European music sector urges EU Finance Ministers to reduce VAT on sound recordings
Stresa, September 12th-13 th, 2003
The European music sector urged Member States to seize the opportunity to reduce VAT on sound recordings, as EU Finance Ministers attended an informal meeting in Stresa, Italy. VAT on sound recordings is currently set at between 15% and 25%, while other cultural products such as books, magazines, newspapers, entrance tickets to cinemas, theatres and concerts benefit from reduced rates upwards of 5%. Organisations from across the sector have united to call for an end to this blatant cultural discrimination against music.
Despite evidence of the benefits of a VAT reduction for EU consumers and the entire music sector, the European Commission failed to include sound recordings in its July 2003 proposal on reduced VAT rates. However, the final decision lies with the EU Finance Ministers who were scheduled to discuss the issue of reduced VAT rates in Stresa.
Patrick Zelnik, President of Naïve SA, French independent record label, said: "The European Commission is ignoring the cultural status of musical artists and the vital role they play in European culture. This is a fundamental denial of Member States' right to pursue their own cultural and fiscal policies, and a mockery of the new language in the draft constitution of the European Union to promote cultural diversity."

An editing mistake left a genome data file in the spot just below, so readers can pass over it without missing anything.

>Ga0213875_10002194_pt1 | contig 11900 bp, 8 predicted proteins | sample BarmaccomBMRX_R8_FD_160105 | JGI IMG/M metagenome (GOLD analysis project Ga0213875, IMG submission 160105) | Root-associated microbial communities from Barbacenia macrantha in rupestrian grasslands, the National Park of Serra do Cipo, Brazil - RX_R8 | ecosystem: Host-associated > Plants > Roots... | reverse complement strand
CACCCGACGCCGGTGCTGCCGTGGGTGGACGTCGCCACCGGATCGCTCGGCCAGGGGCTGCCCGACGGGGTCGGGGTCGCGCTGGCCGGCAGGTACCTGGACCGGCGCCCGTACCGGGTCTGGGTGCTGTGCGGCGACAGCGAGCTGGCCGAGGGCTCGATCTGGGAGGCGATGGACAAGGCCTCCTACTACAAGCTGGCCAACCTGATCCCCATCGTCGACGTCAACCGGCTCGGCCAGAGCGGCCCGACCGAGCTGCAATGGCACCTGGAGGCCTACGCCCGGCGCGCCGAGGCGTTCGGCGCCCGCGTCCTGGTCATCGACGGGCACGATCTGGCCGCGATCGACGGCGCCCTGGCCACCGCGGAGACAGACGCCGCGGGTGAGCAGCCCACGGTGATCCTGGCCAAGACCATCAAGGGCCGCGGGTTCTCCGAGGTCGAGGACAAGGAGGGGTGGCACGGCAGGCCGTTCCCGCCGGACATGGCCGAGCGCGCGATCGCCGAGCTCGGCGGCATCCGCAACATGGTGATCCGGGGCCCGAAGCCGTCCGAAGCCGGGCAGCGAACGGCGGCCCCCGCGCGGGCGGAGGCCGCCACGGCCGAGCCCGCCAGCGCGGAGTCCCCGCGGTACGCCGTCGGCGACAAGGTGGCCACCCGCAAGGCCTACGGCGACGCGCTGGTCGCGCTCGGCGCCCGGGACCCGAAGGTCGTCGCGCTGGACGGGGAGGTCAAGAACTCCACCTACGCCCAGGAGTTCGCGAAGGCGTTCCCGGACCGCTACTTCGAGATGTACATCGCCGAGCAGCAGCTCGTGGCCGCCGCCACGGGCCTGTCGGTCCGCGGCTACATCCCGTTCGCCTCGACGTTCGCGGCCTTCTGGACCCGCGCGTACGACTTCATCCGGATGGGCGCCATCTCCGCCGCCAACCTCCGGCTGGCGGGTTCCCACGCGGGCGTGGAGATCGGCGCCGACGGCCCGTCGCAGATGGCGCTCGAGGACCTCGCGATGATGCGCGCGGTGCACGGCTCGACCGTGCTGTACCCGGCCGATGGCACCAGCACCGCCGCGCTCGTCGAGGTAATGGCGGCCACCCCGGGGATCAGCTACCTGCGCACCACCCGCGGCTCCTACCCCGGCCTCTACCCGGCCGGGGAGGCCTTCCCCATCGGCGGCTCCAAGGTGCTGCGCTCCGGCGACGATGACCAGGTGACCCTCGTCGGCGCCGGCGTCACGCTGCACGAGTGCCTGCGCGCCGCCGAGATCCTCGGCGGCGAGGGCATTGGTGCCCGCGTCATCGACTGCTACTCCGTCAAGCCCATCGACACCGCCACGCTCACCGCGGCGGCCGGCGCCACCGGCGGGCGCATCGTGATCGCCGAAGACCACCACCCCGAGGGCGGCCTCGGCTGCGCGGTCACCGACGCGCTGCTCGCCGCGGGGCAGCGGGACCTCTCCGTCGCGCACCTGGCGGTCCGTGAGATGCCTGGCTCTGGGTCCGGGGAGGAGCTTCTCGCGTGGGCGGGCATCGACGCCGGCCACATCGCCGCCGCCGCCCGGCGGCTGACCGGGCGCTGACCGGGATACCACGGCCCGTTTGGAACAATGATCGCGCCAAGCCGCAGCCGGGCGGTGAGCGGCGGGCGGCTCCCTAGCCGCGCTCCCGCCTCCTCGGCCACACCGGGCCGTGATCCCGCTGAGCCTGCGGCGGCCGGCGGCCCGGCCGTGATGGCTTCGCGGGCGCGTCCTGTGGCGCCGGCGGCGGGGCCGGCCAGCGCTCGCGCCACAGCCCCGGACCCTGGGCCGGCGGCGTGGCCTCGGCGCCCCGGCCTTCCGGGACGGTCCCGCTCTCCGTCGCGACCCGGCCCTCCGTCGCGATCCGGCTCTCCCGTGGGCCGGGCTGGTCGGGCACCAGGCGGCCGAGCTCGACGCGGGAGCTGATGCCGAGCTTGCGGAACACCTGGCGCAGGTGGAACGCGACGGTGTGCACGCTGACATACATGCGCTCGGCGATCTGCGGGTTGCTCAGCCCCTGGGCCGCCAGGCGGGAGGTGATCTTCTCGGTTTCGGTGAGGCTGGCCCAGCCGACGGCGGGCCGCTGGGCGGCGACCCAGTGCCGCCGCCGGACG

Entertainment retailers and record companies have given a public undertaking to maximise the benefits of a VAT reduction for European consumers, making the incredible diversity of European music more accessible for everybody.
Richard Constant, General Counsel of Universal Music International, said: "There is no logical explanation for the discrimination between the treatment of sound recordings and other cultural products. It makes absolutely no sense. A VAT reduction would show that the EU is willing to do something positive for consumers and particularly for young people who have a very close affinity with music."
A VAT Coalition* comprising representatives of authors, composers, music publishers, performing artists, artist managers, independent and major record companies, entertainment retailers and collective management societies, was set up to express the consolidated view of the European music sector during the review of the 6th VAT Directive. Their position has the backing of over 1,300 European artists and composers who have signed petitions calling for a VAT reduction on sound recordings. Signatories include: Roberto Alagna, Cecilia Bartoli, Andrea Bocelli, Pierre Boulez, Patrick Bruel, Carla Bruni, Chris de Burgh, Johnny Hallyday, Julio Iglesias, Elton John, Eros Ramazzotti, Axelle Red, Nana Mouskouri and Anne-Sophie Mutter. The full list of artists and composers supporting this campaign can be seen at www.givemusicabreak.com
A five-country survey, carried out by research agency Martin Hamblin GfK (December 2002), indicated that a VAT reduction on sound recordings would give a significant boost to the recorded music market in Europe. A number of EU governments have already expressed the wish to treat sound recordings as cultural goods from a VAT viewpoint.
*The VAT Coalition comprises:
EMO - European Music Office,
For further information, please contact: